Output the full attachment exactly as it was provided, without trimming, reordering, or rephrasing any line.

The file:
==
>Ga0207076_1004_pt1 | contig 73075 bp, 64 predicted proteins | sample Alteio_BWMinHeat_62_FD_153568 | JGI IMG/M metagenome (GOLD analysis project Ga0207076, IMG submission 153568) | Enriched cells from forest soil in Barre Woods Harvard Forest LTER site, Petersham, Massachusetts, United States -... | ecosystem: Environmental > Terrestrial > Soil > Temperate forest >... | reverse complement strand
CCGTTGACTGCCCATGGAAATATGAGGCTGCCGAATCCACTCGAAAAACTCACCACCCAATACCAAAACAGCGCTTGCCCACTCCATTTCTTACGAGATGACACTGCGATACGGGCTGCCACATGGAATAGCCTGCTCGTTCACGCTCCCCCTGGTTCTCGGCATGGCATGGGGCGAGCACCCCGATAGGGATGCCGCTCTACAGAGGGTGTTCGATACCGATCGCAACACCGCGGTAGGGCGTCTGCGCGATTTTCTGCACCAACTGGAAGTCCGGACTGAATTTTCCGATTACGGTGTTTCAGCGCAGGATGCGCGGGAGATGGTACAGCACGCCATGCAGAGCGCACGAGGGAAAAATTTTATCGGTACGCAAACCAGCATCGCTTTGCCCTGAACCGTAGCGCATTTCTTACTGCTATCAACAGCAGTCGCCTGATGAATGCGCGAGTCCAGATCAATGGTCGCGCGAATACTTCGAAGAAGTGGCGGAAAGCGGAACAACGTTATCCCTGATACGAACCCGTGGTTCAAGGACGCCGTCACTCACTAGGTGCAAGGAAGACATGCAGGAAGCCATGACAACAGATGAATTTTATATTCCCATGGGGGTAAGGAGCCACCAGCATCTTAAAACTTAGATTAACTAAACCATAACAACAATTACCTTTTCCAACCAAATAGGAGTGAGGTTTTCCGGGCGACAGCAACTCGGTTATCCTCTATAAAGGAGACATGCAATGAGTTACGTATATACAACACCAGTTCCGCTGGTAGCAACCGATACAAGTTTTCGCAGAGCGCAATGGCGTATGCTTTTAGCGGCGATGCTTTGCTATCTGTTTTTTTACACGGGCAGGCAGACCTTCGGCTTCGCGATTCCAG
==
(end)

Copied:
>Ga0207076_1004_pt1 | contig 73075 bp, 64 predicted proteins | sample Alteio_BWMinHeat_62_FD_153568 | JGI IMG/M metagenome (GOLD analysis project Ga0207076, IMG submission 153568) | Enriched cells from forest soil in Barre Woods Harvard Forest LTER site, Petersham, Massachusetts, United States -... | ecosystem: Environmental > Terrestrial > Soil > Temperate forest >... | reverse complement strand
CCGTTGACTGCCCATGGAAATATGAGGCTGCCGAATCCACTCGAAAAACTCACCACCCAATACCAAAACAGCGCTTGCCCACTCCATTTCTTACGAGATGACACTGCGATACGGGCTGCCACATGGAATAGCCTGCTCGTTCACGCTCCCCCTGGTTCTCGGCATGGCATGGGGCGAGCACCCCGATAGGGATGCCGCTCTACAGAGGGTGTTCGATACCGATCGCAACACCGCGGTAGGGCGTCTGCGCGATTTTCTGCACCAACTGGAAGTCCGGACTGAATTTTCCGATTACGGTGTTTCAGCGCAGGATGCGCGGGAGATGGTACAGCACGCCATGCAGAGCGCACGAGGGAAAAATTTTATCGGTACGCAAACCAGCATCGCTTTGCCCTGAACCGTAGCGCATTTCTTACTGCTATCAACAGCAGTCGCCTGATGAATGCGCGAGTCCAGATCAATGGTCGCGCGAATACTTCGAAGAAGTGGCGGAAAGCGGAACAACGTTATCCCTGATACGAACCCGTGGTTCAAGGACGCCGTCACTCACTAGGTGCAAGGAAGACATGCAGGAAGCCATGACAACAGATGAATTTTATATTCCCATGGGGGTAAGGAGCCACCAGCATCTTAAAACTTAGATTAACTAAACCATAACAACAATTACCTTTTCCAACCAAATAGGAGTGAGGTTTTCCGGGCGACAGCAACTCGGTTATCCTCTATAAAGGAGACATGCAATGAGTTACGTATATACAACACCAGTTCCGCTGGTAGCAACCGATACAAGTTTTCGCAGAGCGCAATGGCGTATGCTTTTAGCGGCGATGCTTTGCTATCTGTTTTTTTACACGGGCAGGCAGACCTTCGGCTTCGCGATTCCAG